As a companion to the vital conversation carried out by Bruno Lettieri and Francis Sullivan in this week’s video, we offer you author Ailsa Piper’s thought-provoking piece on Rupertswood, names and history.
What’s in a name?
History, that’s what.
Names carry layers of meaning and experience, joy, suffering, pleasure and pain. They carry associations and resonances, both personal and communal.
When I first heard it, I remember thinking, “Who was Rupert and where was his wood?” It sounded so terribly English, somehow connected to that notion of a “family seat” – nothing like the red Ikea armchair in the corner of my study. No, Rupertswood sounded frightfully, frightfully posh and otherworldly.
Then I learned that Rupertswood was on my regular railway line – that it was, in fact, the grand manor house I saw as I whizzed past in a train, the house that always made me lift my nose out of my book and marvel. And it was in Sunbury. Not posh. Not ancient. Not any more privileged than my part of the world.
Then I was asked to teach in a writing programme that was happening there. Ah, I thought. Rupertswood must be a place of magic, of possibility.
Then, oh then, I went to Rupertswood.
In reality, it was grand, overwhelming, beautiful, undoubtedly posh, magnificently kempt, clearly loved – and welcoming. We were told we could use the verandahs, the rooms, the gardens – “whatever you want.”
Rupertswood was a playground with no rules except to create.
I’ve taught at many places in my thirty-plus years as an actor, director and writer, and I’ve observed many different types of students, from the privileged subsidised through to the disinterested and disenfranchised. But I’ve rarely been as moved as I was that evening at Rupertswood.
To put a writing class in such an environment proclaimed that creativity matters, that our own stories are important, that our voices can be celebrated. It was nurturing, egalitarian and hopeful, and we all rose to be our best selves as a result. I watched students romp and write, and confidence grow. I monitored myself, and felt gratitude rising.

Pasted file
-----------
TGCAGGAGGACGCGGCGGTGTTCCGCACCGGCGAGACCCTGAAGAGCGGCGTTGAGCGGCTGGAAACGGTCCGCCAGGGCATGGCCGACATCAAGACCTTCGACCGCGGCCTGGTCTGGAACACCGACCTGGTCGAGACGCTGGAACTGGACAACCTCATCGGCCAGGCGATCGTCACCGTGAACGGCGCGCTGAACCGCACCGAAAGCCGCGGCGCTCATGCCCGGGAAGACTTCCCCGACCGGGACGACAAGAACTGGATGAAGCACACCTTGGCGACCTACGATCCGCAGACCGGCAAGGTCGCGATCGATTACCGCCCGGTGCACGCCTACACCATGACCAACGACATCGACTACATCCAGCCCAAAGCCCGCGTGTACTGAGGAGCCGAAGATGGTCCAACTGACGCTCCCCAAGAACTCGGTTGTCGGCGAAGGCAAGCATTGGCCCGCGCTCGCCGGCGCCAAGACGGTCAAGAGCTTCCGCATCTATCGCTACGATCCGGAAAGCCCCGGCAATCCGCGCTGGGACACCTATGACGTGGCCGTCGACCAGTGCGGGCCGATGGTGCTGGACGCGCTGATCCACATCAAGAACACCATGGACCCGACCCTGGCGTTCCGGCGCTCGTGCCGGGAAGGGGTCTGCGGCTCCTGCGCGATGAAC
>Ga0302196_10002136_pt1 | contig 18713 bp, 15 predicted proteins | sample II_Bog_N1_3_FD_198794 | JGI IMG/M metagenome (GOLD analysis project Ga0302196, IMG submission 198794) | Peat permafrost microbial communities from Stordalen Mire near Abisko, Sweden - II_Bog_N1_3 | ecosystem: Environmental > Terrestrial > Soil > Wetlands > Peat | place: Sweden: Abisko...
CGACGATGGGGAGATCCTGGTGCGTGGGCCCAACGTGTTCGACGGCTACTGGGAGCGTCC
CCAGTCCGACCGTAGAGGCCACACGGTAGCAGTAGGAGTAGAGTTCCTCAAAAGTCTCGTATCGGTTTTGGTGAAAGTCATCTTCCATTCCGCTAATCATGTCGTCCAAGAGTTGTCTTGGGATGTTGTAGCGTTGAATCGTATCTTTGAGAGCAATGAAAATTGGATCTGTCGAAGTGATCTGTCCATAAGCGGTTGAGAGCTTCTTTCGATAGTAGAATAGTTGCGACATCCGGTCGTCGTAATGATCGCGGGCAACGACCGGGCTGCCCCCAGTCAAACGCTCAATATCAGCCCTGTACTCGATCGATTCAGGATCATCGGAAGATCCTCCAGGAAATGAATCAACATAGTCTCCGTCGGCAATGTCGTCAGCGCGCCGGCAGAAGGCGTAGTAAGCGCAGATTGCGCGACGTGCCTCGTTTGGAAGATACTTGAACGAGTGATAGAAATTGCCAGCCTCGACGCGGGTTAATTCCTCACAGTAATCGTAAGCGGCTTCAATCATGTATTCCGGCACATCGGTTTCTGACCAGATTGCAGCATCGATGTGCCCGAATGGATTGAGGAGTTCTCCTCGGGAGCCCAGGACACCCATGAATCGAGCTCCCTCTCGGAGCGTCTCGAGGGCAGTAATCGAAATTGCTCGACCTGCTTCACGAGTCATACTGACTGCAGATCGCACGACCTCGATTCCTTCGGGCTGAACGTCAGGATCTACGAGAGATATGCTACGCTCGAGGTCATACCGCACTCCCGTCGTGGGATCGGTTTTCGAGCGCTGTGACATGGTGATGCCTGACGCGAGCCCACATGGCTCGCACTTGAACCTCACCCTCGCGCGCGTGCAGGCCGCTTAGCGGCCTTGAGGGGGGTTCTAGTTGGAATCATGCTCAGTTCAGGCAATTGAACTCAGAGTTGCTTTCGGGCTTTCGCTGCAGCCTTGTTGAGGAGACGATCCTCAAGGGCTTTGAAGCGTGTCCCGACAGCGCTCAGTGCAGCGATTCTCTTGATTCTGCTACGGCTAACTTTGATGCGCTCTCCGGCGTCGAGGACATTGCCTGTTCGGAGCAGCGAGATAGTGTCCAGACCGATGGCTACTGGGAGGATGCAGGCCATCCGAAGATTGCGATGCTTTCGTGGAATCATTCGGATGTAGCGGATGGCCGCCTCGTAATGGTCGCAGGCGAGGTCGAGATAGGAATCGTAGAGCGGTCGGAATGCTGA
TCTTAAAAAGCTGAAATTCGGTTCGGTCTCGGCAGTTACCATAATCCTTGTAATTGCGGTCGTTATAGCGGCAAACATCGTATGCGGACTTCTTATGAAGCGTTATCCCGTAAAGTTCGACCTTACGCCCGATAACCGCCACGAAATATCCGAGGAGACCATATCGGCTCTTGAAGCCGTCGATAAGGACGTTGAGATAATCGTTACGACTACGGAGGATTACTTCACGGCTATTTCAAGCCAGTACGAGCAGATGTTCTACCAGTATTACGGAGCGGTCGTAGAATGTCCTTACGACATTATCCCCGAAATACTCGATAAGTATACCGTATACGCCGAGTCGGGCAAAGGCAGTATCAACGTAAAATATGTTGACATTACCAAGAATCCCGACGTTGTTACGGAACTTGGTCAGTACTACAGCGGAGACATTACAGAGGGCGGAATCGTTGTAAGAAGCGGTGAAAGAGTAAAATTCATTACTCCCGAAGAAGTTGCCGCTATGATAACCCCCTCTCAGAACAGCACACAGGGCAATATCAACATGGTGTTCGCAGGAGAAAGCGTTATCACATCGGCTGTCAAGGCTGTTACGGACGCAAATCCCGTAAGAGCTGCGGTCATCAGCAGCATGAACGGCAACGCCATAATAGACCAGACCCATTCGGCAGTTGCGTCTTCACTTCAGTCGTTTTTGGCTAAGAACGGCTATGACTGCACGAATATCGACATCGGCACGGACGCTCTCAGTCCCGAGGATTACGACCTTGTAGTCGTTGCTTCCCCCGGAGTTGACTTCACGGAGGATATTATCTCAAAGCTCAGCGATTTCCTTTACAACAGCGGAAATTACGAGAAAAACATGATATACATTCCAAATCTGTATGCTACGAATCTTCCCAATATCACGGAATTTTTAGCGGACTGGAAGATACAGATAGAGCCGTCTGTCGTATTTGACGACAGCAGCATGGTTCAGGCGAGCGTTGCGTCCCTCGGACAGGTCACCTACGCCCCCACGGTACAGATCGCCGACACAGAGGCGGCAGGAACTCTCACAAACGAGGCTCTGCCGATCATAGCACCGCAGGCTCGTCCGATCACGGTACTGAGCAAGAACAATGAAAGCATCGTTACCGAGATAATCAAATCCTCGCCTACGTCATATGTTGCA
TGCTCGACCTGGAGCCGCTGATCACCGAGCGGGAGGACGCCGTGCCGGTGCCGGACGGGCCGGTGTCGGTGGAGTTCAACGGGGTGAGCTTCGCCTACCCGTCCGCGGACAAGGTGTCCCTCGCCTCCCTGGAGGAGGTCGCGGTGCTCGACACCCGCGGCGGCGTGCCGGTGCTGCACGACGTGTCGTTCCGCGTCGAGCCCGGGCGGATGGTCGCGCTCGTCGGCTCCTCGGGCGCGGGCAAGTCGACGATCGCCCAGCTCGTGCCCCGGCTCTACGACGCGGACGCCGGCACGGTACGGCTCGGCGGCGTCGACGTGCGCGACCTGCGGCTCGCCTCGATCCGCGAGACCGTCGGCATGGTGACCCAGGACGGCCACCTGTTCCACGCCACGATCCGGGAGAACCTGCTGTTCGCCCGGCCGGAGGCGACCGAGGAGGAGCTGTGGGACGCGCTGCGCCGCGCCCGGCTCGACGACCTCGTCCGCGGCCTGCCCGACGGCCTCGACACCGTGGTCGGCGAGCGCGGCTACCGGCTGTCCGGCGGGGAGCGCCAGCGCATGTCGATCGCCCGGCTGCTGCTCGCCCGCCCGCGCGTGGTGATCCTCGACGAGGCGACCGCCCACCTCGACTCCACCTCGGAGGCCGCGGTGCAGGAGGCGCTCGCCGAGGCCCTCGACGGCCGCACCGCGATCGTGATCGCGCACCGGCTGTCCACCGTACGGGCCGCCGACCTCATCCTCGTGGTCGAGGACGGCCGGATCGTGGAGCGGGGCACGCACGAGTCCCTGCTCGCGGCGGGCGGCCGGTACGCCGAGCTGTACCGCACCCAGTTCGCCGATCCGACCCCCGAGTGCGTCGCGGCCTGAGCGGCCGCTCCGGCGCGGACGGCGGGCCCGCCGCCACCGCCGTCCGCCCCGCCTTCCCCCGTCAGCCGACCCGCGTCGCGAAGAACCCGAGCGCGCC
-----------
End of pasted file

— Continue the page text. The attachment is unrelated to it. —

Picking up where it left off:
In the past couple of weeks, I’ve been shocked to see the name Rupertswood in the papers for other reasons; reasons that give grief and pain, and speak of cruelty and victimization. Rupertswood’s tower began to seem to me a place of torture and suffering. I wondered if somehow we could all be infected, each time we read “Rupertswood” in a newspaper or heard it said on radio.
I’ve thought about it a lot.
When I walked through Spain, I was conscious of the blood under my feet. There are layers of bloodshed and destruction feeding the olives and vines of that country. Moors, Christians, Jews, the civil war … on and on over centuries there have been battles and persecution. And now they are suffering, again, at the hands of bankers.
But always, what I met was kindness, and so now, when I write of the country, when I speak of the people, it is a love song of gratitude and welcome. The name “Spain” makes me shiver with pleasure and longing. I’m not ignorant of the history held in that single-syllable word – or the three syllables when I say España! I am conscious of all that is under my feet and in my heart. In some ways, I am more admiring of the current Spaniards because they have built their world of open arms out of such inhumanity.
And so I hope that the beauty and welcome of the Twilight School programme will be what many of us take into the world, so that when Rupertswood is heard for the first time by others, the current part of the story can be about restoration and comfort, reparation and creativity, renewal and reinvention.
I am not one to avert my eyes from history. Rather, I think we must stare into its eyes and ask the hard questions. Only then can we discover how to steer away from repeating mistakes; only then can we offer hope for a different future; and only then can we restore hope.
My experience of the Twilight School has offered me hope every time I’ve heard the ugly news this last week.
I’m so grateful to have been an invited guest, and, hopefully, a part of a new phase of the history of that name.
Ailsa Piper is a walker, talker, teacher, writer, passionate patron of the Twilight School and the author of Sinning Across Spain – a walker’s journey from Granada to Galicia published by Melbourne University Press.